Whenever we enter a Bengali sweet shop, the most common expectation is to find huge, spherical whitebeauties dunked in dollops of sugar syrup aka chashni. Then there are those soft and melt-in-your-mouth chenna (paneer) sandesh. While these commercial sweets are famous worldwide and people keeping hunting for that authentic taste from one shop to another, there is another side of this coin too. 

Flipping the coin, you would realize that apart from those mithais available in the markets, there are homemade specialities too. That’s how the Bengali mishthan culture works (if that’s a thing). They’ve got a list of professional sweets that you can get from outside and then the ghar ki mithai, which often neglected or unknown to rest of the cultures. How did I discover this? 

Well, I had a Bengali friend once, back in my college days. This one time that my friends and I hung out at her place, her mother brought a tray full of snacks. A glass of sherbet along with a bowl of small, white, spherical things which looked familiar to me. I said to her, “Shouldn’t you be serving us rasgullas (in my usual dialect)” to which she responded, “that’s for special festivities, this is our homemade Nadu”. I became quite curious about this differentiation and just popped on in my mouth. Suddenly, it struck me, this is like our ladoo. She just chuckled and left.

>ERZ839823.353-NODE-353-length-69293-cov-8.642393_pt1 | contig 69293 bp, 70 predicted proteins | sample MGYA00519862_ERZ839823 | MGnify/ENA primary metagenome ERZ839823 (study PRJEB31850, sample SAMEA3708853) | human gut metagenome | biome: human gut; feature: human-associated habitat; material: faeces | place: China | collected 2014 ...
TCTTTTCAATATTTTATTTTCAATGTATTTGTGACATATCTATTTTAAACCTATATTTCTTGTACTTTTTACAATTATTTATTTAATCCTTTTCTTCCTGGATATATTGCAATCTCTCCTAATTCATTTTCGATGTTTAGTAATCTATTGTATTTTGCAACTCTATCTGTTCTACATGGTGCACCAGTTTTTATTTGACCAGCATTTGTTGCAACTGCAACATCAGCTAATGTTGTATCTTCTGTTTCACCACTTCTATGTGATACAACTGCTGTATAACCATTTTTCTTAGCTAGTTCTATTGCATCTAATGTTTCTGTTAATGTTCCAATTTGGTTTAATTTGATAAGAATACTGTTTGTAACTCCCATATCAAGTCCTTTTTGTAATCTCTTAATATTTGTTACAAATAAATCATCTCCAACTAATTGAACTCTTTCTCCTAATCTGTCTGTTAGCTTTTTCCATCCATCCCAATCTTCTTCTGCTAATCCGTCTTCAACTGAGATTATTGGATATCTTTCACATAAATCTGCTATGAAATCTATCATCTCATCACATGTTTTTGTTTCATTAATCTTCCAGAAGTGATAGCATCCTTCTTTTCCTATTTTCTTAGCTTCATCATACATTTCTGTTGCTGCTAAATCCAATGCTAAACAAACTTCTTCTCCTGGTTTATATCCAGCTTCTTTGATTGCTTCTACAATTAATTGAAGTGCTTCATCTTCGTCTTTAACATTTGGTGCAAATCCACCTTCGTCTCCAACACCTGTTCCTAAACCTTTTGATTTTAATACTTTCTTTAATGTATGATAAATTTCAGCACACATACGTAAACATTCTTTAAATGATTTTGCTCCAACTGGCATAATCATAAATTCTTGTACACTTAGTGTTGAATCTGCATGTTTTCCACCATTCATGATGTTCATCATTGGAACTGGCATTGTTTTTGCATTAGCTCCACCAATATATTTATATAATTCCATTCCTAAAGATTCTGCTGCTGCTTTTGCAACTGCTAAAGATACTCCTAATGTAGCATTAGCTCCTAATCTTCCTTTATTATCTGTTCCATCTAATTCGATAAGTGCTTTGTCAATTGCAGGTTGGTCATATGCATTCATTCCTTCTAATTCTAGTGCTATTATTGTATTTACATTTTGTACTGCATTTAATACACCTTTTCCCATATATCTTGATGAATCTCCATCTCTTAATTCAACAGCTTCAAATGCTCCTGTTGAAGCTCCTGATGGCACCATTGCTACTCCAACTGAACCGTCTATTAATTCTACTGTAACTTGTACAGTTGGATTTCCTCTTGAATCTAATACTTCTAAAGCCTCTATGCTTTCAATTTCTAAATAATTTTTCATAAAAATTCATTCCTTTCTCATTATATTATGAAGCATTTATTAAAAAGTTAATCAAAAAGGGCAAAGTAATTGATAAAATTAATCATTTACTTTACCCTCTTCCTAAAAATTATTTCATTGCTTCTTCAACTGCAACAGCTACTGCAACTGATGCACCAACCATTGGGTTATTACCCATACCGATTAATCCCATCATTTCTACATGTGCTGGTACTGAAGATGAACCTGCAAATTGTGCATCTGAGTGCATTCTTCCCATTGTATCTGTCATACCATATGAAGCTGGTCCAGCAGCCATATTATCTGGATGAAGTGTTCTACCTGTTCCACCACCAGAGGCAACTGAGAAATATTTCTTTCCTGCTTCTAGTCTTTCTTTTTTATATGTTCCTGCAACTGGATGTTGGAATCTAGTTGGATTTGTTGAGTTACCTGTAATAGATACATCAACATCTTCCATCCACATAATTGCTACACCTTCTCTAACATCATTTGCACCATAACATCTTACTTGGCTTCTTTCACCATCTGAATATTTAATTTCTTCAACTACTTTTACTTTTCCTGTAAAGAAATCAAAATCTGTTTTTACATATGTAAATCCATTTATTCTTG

Nadus or narus are nothing but a Bengali version of homemade ladoos. The most popular ones being narkel nadu (coconut ladoos) and til’er nadu (sesame ladoos). Most of these homemade mithais are made using puffed rice, coconut, sesame, sugar and lots of ghee. 

If this is making you drool, I wonder what will happen once you try this Narkel Nadu recipe by Better Butter.